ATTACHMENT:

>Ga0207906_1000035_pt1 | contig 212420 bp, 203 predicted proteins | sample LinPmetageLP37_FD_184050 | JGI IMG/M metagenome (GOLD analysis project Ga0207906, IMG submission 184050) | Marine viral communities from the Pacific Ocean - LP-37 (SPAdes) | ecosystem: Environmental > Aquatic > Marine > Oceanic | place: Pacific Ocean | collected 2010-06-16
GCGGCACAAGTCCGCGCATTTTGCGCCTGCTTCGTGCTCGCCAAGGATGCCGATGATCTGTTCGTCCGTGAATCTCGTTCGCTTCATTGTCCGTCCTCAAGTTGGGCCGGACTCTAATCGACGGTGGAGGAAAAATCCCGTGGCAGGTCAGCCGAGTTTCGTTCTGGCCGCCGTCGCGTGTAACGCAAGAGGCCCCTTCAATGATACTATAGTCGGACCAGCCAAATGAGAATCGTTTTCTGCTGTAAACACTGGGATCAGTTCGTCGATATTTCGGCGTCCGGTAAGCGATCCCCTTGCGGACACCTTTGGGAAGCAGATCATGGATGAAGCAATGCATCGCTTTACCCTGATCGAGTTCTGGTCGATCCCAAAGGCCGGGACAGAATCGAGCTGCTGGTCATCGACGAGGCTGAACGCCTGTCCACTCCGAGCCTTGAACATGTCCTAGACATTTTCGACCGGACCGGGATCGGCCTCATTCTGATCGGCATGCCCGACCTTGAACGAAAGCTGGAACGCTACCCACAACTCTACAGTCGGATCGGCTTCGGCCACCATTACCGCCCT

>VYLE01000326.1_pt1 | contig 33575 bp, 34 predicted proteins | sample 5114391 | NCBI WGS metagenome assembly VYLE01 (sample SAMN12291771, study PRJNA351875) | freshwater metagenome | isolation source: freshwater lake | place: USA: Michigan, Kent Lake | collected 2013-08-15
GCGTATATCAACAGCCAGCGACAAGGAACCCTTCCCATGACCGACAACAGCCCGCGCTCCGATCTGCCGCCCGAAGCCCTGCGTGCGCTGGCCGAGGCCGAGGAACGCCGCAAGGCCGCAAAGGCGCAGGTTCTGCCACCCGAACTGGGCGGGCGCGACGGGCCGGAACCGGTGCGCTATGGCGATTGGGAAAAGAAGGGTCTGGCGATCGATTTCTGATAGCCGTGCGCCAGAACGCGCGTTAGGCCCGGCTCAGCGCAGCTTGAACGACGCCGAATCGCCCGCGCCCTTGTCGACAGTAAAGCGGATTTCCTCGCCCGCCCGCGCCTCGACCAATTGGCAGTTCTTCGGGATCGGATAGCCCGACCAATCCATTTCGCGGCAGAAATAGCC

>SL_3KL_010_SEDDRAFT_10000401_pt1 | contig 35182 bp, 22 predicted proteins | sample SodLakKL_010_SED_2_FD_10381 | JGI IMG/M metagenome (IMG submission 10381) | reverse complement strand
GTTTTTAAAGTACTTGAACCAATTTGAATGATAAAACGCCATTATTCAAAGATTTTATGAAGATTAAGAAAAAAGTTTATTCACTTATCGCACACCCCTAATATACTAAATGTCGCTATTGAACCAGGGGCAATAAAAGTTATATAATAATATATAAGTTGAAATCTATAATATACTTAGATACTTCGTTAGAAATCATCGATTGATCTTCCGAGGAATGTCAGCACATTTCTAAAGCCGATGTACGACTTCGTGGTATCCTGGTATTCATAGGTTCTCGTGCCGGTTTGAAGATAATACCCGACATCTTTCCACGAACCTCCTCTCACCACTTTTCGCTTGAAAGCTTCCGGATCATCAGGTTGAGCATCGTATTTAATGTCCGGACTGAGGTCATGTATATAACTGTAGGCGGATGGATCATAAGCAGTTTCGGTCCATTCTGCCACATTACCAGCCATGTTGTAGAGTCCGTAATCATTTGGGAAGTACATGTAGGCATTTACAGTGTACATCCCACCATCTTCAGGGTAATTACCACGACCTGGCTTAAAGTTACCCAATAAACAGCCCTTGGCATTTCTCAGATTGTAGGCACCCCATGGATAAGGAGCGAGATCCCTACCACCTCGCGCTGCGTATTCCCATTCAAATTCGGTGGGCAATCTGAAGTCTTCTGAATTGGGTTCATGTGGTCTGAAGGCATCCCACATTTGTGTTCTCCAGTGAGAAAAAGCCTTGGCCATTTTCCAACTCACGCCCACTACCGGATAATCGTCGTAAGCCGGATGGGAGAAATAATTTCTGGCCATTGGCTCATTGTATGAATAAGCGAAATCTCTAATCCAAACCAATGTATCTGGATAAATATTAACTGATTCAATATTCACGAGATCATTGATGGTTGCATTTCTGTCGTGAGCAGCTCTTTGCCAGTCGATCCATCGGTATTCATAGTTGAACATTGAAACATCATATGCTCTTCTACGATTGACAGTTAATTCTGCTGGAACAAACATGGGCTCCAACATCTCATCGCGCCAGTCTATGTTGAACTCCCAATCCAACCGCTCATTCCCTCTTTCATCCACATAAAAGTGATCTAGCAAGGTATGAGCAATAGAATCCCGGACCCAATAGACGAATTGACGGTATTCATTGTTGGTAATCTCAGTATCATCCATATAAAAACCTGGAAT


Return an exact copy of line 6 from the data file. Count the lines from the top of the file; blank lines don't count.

GTTTTTAAAGTACTTGAACCAATTTGAATGATAAAACGCCATTATTCAAAGATTTTATGAAGATTAAGAAAAAAGTTTATTCACTTATCGCACACCCCTAATATACTAAATGTCGCTATTGAACCAGGGGCAATAAAAGTTATATAATAATATATAAGTTGAAATCTATAATATACTTAGATACTTCGTTAGAAATCATCGATTGATCTTCCGAGGAATGTCAGCACATTTCTAAAGCCGATGTACGACTTCGTGGTATCCTGGTATTCATAGGTTCTCGTGCCGGTTTGAAGATAATACCCGACATCTTTCCACGAACCTCCTCTCACCACTTTTCGCTTGAAAGCTTCCGGATCATCAGGTTGAGCATCGTATTTAATGTCCGGACTGAGGTCATGTATATAACTGTAGGCGGATGGATCATAAGCAGTTTCGGTCCATTCTGCCACATTACCAGCCATGTTGTAGAGTCCGTAATCATTTGGGAAGTACATGTAGGCATTTACAGTGTACATCCCACCATCTTCAGGGTAATTACCACGACCTGGCTTAAAGTTACCCAATAAACAGCCCTTGGCATTTCTCAGATTGTAGGCACCCCATGGATAAGGAGCGAGATCCCTACCACCTCGCGCTGCGTATTCCCATTCAAATTCGGTGGGCAATCTGAAGTCTTCTGAATTGGGTTCATGTGGTCTGAAGGCATCCCACATTTGTGTTCTCCAGTGAGAAAAAGCCTTGGCCATTTTCCAACTCACGCCCACTACCGGATAATCGTCGTAAGCCGGATGGGAGAAATAATTTCTGGCCATTGGCTCATTGTATGAATAAGCGAAATCTCTAATCCAAACCAATGTATCTGGATAAATATTAACTGATTCAATATTCACGAGATCATTGATGGTTGCATTTCTGTCGTGAGCAGCTCTTTGCCAGTCGATCCATCGGTATTCATAGTTGAACATTGAAACATCATATGCTCTTCTACGATTGACAGTTAATTCTGCTGGAACAAACATGGGCTCCAACATCTCATCGCGCCAGTCTATGTTGAACTCCCAATCCAACCGCTCATTCCCTCTTTCATCCACATAAAAGTGATCTAGCAAGGTATGAGCAATAGAATCCCGGACCCAATAGACGAATTGACGGTATTCATTGTTGGTAATCTCAGTATCATCCATATAAAAACCTGGAAT